For most people, Lima is just a distant memory. It’s that place you stopped in for a day on your way to Machu Picchu, or that city that Carmen Sandiego escaped to after stealing the Great Wall of China with a pickup truck. However, as travelers come and go, trudging through the airport, soaring on to Cusco or Buenos Aires or Miami or Seattle, a rich tapestry of art, history, passion, and culinary excellence lies just within reach.
Like the people of Peru, this South American coastal citadel is both welcoming and multifaceted. From the buzzy Barranco and Miraflores Districts to the casual coast of Callao, Lima offers plenty of opportunities to learn and grow, even as you lose your mind on the dance floor. With an open mind and a hearty appetite, even the most leisurely traveler will leave Lima an explorer.
Here’s how – and why – you should spend three days in Lima, Peru:
Day 1 – Bumbling around Barranco
Barranco may serve as your best introduction to Lima’s history and cultural heritage. Discover the colorful murals that punctuate the colonial facades of this hip hood. Most of the district’s architecture calls back to 19th-century Bohemia. Today, Barranco retains its bohemian flair with its flock of artists and musicians that frequently stage one-act plays and concerts.
To kick off your Lima adventure, have brunch at Bodega Verde. Perched over a picturesque mural-filled canyon, Bodega Verde offers a classy dining room and courtyard that feature board games, an indie pop soundtrack, and delicious brunch food. Once you’ve sampled, well, everything, you can stumble over to the famed Puente de los Suspiros, or Bridge of Sighs. Legend has it that if you make a wish before crossing and then hold your breath before reaching the other side, your wish will come true. Thankfully, the bridge isn’t very long.
Just beneath the Bridge of Sighs lies the Bajada de Baños, which stretches past cafés, galleries, and restaurants toward Lima’s stunning coastline. While you may not be hungry after your brunch, you’ll at least appreciate the view at the end.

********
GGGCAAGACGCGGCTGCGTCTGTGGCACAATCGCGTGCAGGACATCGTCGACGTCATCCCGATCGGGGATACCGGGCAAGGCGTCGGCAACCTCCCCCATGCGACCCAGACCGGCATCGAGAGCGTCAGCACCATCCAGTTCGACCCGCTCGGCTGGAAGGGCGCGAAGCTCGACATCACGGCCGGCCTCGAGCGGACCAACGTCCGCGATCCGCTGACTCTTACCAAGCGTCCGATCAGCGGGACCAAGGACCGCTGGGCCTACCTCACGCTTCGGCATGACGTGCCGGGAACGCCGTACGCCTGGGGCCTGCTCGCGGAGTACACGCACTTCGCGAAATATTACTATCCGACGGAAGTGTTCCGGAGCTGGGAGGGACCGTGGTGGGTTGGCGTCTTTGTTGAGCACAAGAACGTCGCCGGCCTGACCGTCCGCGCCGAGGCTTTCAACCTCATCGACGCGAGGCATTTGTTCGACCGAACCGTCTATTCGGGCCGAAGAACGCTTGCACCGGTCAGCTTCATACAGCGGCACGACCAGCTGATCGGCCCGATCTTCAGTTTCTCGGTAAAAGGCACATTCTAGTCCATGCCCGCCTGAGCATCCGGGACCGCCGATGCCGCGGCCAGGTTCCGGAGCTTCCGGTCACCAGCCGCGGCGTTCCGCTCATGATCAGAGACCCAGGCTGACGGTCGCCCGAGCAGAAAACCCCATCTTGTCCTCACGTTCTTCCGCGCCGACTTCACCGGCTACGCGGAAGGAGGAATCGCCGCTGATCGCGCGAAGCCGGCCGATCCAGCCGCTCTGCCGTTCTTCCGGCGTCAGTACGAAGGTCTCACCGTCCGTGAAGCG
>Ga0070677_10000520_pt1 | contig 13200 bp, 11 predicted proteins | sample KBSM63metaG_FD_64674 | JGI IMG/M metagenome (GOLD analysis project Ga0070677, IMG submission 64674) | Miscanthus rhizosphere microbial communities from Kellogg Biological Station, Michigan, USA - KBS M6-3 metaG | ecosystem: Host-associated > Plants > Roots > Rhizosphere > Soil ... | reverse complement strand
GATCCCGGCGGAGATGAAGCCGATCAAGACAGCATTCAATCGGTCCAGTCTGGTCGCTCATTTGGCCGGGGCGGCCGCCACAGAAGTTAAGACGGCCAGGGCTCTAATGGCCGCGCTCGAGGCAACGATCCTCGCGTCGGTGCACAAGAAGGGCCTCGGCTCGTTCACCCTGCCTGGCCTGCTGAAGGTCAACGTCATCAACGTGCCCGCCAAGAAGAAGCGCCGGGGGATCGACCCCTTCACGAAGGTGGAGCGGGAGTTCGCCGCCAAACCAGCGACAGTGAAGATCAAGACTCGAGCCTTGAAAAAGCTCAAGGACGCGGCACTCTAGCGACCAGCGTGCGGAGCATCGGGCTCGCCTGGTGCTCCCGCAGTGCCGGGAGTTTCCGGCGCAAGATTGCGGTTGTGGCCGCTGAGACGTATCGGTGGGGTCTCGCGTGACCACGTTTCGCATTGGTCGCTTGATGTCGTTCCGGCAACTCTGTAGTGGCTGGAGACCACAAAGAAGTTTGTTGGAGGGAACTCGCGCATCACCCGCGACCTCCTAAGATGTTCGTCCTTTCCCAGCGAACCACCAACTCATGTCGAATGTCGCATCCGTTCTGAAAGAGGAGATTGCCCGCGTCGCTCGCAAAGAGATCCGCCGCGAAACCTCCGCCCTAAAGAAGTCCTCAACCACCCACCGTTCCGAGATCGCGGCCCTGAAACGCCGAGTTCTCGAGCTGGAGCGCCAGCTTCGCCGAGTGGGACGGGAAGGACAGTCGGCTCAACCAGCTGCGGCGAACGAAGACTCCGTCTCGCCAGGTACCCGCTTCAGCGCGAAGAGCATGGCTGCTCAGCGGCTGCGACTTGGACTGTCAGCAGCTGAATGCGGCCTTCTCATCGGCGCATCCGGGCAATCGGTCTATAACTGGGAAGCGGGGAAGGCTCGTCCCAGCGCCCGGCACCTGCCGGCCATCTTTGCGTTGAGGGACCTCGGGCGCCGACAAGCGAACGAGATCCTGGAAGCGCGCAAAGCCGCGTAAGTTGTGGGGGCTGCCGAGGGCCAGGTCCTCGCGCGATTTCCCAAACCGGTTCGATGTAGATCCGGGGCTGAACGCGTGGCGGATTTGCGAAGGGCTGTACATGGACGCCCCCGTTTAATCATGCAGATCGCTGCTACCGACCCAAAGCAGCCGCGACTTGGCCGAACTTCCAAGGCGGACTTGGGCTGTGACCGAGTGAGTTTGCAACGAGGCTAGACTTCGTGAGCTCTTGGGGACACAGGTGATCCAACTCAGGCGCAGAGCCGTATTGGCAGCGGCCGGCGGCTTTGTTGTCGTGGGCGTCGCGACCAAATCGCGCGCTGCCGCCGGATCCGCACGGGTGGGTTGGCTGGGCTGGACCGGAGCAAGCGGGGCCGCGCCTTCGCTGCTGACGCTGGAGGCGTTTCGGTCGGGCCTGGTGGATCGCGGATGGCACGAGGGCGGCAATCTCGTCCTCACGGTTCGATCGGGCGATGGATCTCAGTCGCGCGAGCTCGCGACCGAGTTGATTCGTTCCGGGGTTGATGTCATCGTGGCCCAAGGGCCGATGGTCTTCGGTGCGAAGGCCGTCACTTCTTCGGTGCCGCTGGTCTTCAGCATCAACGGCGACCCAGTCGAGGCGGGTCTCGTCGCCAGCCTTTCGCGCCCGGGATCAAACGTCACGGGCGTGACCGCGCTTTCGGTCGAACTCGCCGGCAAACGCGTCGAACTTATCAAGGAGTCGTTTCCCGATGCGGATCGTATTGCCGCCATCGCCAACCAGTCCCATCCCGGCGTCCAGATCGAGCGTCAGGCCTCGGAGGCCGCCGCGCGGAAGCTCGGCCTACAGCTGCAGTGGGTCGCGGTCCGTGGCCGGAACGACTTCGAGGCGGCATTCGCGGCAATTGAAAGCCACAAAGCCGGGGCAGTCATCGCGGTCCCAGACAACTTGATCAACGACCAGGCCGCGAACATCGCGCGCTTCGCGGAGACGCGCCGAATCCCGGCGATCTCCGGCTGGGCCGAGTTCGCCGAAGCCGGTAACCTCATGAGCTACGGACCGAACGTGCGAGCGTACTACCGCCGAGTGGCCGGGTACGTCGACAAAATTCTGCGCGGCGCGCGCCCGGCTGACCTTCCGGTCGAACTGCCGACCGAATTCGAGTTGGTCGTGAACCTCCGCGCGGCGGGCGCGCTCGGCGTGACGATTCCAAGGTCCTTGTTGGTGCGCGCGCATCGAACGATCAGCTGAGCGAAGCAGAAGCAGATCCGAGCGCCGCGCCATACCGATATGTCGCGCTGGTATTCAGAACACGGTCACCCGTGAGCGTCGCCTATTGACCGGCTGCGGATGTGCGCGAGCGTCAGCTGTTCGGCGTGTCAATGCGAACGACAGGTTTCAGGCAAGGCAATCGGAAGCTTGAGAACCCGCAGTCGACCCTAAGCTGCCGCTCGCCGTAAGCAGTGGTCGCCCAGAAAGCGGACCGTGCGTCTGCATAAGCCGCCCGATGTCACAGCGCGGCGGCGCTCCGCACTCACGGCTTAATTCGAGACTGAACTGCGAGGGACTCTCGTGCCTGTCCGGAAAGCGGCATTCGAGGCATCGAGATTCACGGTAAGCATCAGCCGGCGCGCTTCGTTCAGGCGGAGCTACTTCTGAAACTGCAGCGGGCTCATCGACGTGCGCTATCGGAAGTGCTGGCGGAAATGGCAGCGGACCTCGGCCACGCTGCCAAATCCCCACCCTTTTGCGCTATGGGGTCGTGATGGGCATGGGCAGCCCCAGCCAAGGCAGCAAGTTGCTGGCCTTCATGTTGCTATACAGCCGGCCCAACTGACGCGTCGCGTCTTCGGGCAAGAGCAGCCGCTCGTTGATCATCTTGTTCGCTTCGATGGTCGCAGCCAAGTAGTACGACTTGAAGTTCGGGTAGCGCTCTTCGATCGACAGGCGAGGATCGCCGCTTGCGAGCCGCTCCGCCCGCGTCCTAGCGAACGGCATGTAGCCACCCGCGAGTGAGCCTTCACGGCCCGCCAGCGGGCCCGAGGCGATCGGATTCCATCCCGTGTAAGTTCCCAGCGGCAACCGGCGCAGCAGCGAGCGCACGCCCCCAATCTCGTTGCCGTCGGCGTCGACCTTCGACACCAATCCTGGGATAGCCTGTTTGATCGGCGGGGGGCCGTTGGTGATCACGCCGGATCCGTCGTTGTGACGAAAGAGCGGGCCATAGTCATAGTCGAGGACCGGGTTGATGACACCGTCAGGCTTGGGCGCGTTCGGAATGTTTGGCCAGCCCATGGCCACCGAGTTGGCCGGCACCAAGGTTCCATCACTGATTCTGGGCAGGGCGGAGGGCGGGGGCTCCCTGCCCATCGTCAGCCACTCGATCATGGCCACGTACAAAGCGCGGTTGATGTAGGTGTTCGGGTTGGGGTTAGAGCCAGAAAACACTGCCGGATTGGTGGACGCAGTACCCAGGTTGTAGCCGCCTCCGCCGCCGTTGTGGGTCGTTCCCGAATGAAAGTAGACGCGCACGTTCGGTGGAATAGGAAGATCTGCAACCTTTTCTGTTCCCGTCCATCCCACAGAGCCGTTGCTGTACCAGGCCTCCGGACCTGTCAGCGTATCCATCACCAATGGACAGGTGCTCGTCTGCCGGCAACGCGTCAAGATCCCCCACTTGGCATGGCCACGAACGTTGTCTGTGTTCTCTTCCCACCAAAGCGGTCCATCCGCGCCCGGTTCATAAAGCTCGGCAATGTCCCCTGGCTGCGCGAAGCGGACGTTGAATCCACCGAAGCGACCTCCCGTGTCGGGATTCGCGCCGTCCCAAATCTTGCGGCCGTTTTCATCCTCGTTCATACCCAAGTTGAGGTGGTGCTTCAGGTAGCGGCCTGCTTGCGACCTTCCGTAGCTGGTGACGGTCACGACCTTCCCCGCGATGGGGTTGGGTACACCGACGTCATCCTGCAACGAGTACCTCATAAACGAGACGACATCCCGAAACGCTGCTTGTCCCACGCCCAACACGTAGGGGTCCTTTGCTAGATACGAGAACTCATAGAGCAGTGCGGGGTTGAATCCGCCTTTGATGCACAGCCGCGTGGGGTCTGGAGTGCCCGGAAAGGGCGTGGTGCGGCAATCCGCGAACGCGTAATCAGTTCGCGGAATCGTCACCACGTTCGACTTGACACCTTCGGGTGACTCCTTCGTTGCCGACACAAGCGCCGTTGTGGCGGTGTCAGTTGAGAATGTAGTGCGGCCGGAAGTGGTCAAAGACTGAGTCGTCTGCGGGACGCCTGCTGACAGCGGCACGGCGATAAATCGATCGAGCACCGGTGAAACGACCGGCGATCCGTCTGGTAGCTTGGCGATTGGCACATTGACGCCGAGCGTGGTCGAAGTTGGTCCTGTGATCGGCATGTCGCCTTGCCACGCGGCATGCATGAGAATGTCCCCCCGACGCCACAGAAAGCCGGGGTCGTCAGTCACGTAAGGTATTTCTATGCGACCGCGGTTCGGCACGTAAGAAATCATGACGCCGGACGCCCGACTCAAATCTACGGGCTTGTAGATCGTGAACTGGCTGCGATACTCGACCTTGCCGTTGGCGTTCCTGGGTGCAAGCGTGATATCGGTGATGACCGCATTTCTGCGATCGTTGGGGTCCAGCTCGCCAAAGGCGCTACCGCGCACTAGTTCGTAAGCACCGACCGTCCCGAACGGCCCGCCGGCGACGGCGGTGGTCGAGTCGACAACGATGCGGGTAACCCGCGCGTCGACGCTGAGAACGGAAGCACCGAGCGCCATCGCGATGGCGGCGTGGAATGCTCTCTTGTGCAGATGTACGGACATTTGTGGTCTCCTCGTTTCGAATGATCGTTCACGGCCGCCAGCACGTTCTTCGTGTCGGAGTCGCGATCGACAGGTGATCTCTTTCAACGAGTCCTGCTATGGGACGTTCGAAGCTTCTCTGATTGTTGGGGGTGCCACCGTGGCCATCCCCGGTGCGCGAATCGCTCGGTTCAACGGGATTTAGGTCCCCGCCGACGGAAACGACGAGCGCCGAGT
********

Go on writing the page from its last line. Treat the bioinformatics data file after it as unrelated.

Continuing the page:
Then, once you’re ready, you can head back up to Barranco and choose from an embarrassment of cafés for your afternoon snack. Truly, there are so many. Fancy a bitter orange latte? Hit up Colonia & Co. (but don’t expect good Wi-fi). Prefer art with your coffee? Visit Dédalo, which boasts several rooms’ worth of locally crafted gifts and curios. Want your cappuccino and cinnamon roll to help the Peruvian ecosystem? Peek into Felicia y Domingo, which not only sells work by local artisans but cooperates with coffee farmers in northern Peru to protect essential animal species.
After you’re done wandering through Barranco in search of street art and coffee, you’re bound to become hungry again. At this point, your best bet might be to grab dinner at the nearby Isolina. Noted for its intimate, tavern-style ambiance, as well as its perfectly executed traditional Peruvian fare, Isolina is an exceptional introduction to Peru’s world-class cuisine. Just make sure you have a reservation. Also, be prepared to eat cow kidneys.
If you’re up for extending your night, then your top — and some might say only — choice for a gay bar will be Downtown. Located in the glitzy neighborhood of Miraflores, Downtown offers all the dancing, flirting, drinking, and peacocking that you’d expect from Peru’s biggest gay club. But if grinding on 300 20-something Peruvian guys isn’t your thing, then you can always settle for one of the many alternative parties within Lima, including Discofobia and La Santa Locura. You could also follow the drag queens Xanaxtasia or Go Diva for updates on the hottest local tickets.
Day 2 – Miraflores Madness
If yesterday felt more casually cool, then you might want to complement all that mindless strolling and partying with a day of culture around Miraflores. But first, you’ll need fuel. The only question is where you’ll get it. While the myth about Limeños skipping breakfast is true – breakfast is simply not an important meal in the City of Kings – you’ll still have options. For example, at Mangos, you’ll have both delicious food and a sweeping view of the ocean. At La Caffetteria di Lonato, you’ll have friendly service and homestyle pancakes. On top of that, you can complement your visit with a stroll through Parque Kennedy, which is famous for its friendly and very adorable stray cat population.
Once your hunger is satisfecho, it’s time to get into an Uber and take yourself over to the Museo Larco, a local institution heralded for its collection of pre-Columbian artifacts. However, it’s also quite well-known for its absurdly large collection of ancient erotica. In the museum’s “adult” section, you’ll find pene-shaped pitchers next to depictions of Moche men engaging in the love that dare not speak its name. (The museum placards won’t acknowledge the gay stuff, but you’ll know it’s there.)